For any astute policy analyst, convention-watching can be particularly painful. Buzzwords replace real issues and the truth depends on who’s talking. Perhaps this is just politics as usual, but the lack of reality in today’s rhetoric is a disturbing trend that concerns us all.
In Denver, Barack Obama at least tried to describe what he means by “change,” but in Minneapolis, John McCain embraced platitudes and politicking with open arms. I was shocked by McCain’s blatant misrepresentations of Obama’s positions on taxes and energy, but as a student of health policy, it was his two sentences about health reform that really made me cringe.
McCain began by describing his plan as one that makes it “easier for more Americans to find and keep good health care insurance.” When one looks into the details of the McCain health-care plan, however, the reality is anything but easy. The central tenet of McCain’s health plan is the elimination of federal subsidies for employer-sponsored health insurance, on which 160 million Americans currently rely to get their health-insurance coverage. In its place, McCain’s plan gives families tax subsidies to encourage them to buy insurance on their own without much help from the government. Placing a larger burden on individuals may reduce government spending on healthcare, but it won’t make the process any easier. According to a recent Kaiser Family Foundation poll, as many as four out of five Americans feel that buying individual health insurance would be more difficult than getting it from their employer.
Meanwhile, McCain characterized Obama’s health policy plan as one that will “force small businesses to cut jobs, reduce wages and force families into a government-run health-care system where a bureaucrat stands between you and your doctor.” This may sound a lot like the Republican attacks in 1994, but Bill Clinton and Barack Obama’s health plans are anything but the same. Unlike the ’94 Clinton plan, Obama’s proposal has as its first principle that you can keep the plan you have if you want — no one is forced to do anything. Rather than implement a government-run system for all, Obama takes an incremental approach, expanding existing programs and allowing families to access to the Federal Employees Health Benefit Plan, a menu of private health-insurance options with a comprehensive set of benefits that members of Congress currently enjoy. In short, Obama’s plan isn’t some foreign form of socialized medicine; it is an incremental solution that builds on what already works well in America.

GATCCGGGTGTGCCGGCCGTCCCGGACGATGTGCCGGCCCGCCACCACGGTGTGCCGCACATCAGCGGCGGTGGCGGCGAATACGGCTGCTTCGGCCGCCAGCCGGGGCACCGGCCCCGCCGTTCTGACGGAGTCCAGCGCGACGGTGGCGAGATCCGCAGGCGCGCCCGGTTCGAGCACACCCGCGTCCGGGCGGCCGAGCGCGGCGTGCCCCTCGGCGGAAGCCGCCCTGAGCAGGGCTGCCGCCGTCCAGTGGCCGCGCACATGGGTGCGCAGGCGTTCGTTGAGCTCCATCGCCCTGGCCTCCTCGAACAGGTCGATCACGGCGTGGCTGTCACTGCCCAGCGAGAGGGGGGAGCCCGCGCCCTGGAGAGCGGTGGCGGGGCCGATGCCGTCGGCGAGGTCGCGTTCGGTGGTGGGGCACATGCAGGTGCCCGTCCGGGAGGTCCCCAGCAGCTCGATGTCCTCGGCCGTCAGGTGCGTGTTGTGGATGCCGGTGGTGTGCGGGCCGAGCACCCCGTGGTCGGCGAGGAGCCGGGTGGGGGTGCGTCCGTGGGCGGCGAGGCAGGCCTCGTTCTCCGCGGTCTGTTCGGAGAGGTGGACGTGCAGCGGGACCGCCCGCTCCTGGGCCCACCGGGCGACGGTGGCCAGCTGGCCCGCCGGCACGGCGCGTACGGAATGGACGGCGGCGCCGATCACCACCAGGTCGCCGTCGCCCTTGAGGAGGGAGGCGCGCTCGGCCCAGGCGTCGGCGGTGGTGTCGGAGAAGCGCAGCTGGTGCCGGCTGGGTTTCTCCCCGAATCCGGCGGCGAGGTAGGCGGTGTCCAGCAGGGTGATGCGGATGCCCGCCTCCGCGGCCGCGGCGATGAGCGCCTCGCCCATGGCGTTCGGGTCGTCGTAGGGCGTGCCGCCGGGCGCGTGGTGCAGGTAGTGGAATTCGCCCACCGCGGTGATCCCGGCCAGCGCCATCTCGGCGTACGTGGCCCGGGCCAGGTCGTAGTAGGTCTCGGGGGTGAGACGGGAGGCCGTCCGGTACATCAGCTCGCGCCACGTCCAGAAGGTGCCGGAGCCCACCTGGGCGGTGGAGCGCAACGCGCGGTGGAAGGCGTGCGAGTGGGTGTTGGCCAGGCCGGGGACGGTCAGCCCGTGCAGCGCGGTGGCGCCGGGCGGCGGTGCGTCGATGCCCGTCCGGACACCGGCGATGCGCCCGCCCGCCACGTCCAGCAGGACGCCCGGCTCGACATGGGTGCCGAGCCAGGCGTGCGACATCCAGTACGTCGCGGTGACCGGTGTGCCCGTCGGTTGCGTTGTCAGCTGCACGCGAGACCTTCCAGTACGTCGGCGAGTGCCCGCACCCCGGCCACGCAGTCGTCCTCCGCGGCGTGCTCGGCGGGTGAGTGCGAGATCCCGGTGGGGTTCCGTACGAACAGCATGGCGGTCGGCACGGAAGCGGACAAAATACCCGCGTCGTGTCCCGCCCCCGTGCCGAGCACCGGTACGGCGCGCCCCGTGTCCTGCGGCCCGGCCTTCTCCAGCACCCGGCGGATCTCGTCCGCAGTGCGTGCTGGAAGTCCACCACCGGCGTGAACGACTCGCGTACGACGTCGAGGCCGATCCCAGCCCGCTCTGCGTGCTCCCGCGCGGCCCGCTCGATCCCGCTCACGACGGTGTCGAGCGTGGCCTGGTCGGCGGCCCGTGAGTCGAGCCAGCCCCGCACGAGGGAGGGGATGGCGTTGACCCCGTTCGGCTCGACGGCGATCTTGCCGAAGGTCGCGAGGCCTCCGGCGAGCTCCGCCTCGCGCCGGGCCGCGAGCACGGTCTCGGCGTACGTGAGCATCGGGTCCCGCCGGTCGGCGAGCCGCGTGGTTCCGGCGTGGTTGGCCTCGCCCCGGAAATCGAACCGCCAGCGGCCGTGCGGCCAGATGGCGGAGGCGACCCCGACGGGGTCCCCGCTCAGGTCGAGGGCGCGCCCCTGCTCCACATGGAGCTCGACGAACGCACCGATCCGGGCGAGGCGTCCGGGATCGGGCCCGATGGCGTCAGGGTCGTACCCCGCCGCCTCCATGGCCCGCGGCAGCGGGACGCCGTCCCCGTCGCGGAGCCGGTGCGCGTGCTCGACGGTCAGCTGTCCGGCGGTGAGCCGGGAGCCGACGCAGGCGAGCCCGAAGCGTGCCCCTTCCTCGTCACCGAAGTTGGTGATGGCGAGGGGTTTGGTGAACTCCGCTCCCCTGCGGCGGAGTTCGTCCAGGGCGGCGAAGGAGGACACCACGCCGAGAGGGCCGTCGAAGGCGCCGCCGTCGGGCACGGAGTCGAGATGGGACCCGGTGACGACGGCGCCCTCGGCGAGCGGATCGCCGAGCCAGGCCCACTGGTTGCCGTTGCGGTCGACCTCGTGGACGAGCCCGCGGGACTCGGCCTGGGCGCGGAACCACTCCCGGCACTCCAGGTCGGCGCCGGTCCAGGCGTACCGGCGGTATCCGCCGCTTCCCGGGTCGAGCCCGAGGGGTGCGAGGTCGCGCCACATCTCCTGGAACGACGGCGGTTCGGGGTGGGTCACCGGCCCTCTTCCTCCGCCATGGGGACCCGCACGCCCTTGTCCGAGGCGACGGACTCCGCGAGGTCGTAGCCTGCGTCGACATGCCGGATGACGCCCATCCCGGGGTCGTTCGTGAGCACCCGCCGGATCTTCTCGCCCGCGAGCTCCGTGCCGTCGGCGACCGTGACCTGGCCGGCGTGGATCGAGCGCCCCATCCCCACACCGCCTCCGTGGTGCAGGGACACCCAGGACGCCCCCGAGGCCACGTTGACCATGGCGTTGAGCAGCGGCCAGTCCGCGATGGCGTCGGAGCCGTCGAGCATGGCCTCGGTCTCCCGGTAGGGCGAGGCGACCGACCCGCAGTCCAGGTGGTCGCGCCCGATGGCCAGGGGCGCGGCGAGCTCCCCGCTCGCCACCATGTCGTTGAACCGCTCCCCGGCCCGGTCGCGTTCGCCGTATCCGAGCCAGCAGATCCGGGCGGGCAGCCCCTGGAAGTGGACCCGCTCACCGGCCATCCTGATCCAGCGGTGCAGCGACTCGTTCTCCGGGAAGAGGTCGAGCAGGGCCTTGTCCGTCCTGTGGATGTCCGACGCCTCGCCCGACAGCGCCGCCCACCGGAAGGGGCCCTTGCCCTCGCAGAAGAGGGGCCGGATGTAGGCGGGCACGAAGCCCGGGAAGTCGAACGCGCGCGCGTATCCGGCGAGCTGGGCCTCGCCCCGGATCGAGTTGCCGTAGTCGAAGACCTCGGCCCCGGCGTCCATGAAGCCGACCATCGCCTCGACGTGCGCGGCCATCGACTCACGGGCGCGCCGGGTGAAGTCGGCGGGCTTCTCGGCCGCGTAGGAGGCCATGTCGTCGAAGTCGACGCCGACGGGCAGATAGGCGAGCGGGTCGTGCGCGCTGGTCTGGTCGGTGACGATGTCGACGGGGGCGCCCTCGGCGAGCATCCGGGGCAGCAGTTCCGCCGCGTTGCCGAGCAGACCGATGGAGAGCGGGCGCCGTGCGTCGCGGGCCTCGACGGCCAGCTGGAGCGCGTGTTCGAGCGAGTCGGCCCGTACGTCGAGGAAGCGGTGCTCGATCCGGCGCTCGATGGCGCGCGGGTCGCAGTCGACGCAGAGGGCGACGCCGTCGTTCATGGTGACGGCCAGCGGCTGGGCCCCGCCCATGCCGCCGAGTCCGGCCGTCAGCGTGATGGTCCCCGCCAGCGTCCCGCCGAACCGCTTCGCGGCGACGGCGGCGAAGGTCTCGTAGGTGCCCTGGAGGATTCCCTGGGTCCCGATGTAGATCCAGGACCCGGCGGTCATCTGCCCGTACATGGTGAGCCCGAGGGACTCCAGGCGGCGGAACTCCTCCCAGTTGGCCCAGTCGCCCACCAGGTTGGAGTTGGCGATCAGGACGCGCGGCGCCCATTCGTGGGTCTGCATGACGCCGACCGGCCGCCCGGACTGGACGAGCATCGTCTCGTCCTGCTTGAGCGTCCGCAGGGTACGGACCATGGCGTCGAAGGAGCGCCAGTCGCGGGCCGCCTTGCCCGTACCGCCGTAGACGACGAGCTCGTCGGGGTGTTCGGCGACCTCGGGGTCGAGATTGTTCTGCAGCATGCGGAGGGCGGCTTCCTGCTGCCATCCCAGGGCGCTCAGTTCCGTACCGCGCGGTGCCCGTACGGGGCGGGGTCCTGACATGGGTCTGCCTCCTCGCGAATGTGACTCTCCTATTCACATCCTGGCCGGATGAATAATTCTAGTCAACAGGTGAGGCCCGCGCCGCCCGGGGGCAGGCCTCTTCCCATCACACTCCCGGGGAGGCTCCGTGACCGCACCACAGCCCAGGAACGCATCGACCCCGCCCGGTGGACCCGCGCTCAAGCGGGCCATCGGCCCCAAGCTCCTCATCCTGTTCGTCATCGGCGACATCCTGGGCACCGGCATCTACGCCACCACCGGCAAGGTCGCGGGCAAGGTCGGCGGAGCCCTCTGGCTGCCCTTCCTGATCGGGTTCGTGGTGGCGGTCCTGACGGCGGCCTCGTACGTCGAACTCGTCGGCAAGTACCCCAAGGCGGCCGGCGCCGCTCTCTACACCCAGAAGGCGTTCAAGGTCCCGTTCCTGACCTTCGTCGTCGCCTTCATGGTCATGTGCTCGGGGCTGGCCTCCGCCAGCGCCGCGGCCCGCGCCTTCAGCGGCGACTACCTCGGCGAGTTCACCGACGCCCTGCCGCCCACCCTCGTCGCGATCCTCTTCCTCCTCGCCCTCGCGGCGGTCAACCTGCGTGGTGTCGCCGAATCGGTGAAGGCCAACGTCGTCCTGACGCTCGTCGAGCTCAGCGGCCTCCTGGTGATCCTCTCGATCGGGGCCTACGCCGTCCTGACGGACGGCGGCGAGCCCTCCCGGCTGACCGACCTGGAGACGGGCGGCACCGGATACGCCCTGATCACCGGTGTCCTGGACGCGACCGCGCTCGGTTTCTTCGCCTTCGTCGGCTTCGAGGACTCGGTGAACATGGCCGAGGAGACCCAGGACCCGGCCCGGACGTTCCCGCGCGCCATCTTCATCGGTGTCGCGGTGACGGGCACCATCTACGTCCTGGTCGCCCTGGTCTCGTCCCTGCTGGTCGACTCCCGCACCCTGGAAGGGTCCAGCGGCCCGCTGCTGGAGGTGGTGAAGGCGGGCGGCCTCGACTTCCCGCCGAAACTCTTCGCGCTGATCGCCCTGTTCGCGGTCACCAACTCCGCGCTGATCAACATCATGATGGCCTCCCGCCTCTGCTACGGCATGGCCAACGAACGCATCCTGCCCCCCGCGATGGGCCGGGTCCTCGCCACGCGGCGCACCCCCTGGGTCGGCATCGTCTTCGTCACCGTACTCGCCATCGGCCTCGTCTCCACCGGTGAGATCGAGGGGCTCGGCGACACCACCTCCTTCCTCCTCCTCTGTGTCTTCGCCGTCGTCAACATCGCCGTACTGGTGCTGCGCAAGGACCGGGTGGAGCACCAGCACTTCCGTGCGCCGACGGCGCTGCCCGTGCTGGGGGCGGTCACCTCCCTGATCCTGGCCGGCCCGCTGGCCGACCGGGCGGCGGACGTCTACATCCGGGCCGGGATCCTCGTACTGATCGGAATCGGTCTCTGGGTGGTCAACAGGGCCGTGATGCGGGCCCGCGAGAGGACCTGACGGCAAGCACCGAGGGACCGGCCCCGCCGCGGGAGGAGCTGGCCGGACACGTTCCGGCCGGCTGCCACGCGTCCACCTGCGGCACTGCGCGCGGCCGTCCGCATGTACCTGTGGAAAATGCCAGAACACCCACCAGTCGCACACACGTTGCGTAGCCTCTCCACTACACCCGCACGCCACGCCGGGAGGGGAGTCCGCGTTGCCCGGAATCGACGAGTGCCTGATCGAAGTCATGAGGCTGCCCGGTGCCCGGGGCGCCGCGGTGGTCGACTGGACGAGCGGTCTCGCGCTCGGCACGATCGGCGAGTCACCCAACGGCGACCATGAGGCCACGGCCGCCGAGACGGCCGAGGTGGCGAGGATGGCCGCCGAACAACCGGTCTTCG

Overall, McCain’s statement was so badly twisted that it may be more accurate if it were reversed: Obama’s plan would make it easier for more Americans to find and keep good health insurance (since it allows people to keep the care that they have), while McCain’s will likely cause many businesses to drop health-insurance coverage and will force families to deal with HMO bureaucrats as they fend for themselves in the private health-insurance market (since it cuts subsidies for employer-sponsored health insurance and doesn’t fully fix the individual health insurance market).
Perhaps I am too idealistic, but should we not hold our leaders accountable when they lie to us like this? Instead, the polls suggest McCain is benefiting from his misrepresentations. McCain has somehow become a candidate of change as well, and skinning a grizzly bear has suddenly become a more important qualification than graduating magna cum laude from Harvard Law. It’s OK if someone wants to vote for McCain because of his policies or his record, but please don’t vote for a four-term Senator because you think that he can bring a fresh face to Washington.
Now that I’m back at Yale, it is tempting to become cynical about politics, but in this upcoming election, the stakes are too high to stay silent. I look forward to writing this column for its third year to do my part to promote informed debate about public-health issues in New Haven and around the world. Together, we can bring a dose of reality to today’s rhetoric and make the world a healthier place.
Robert Nelb is a student at the School of Public Health.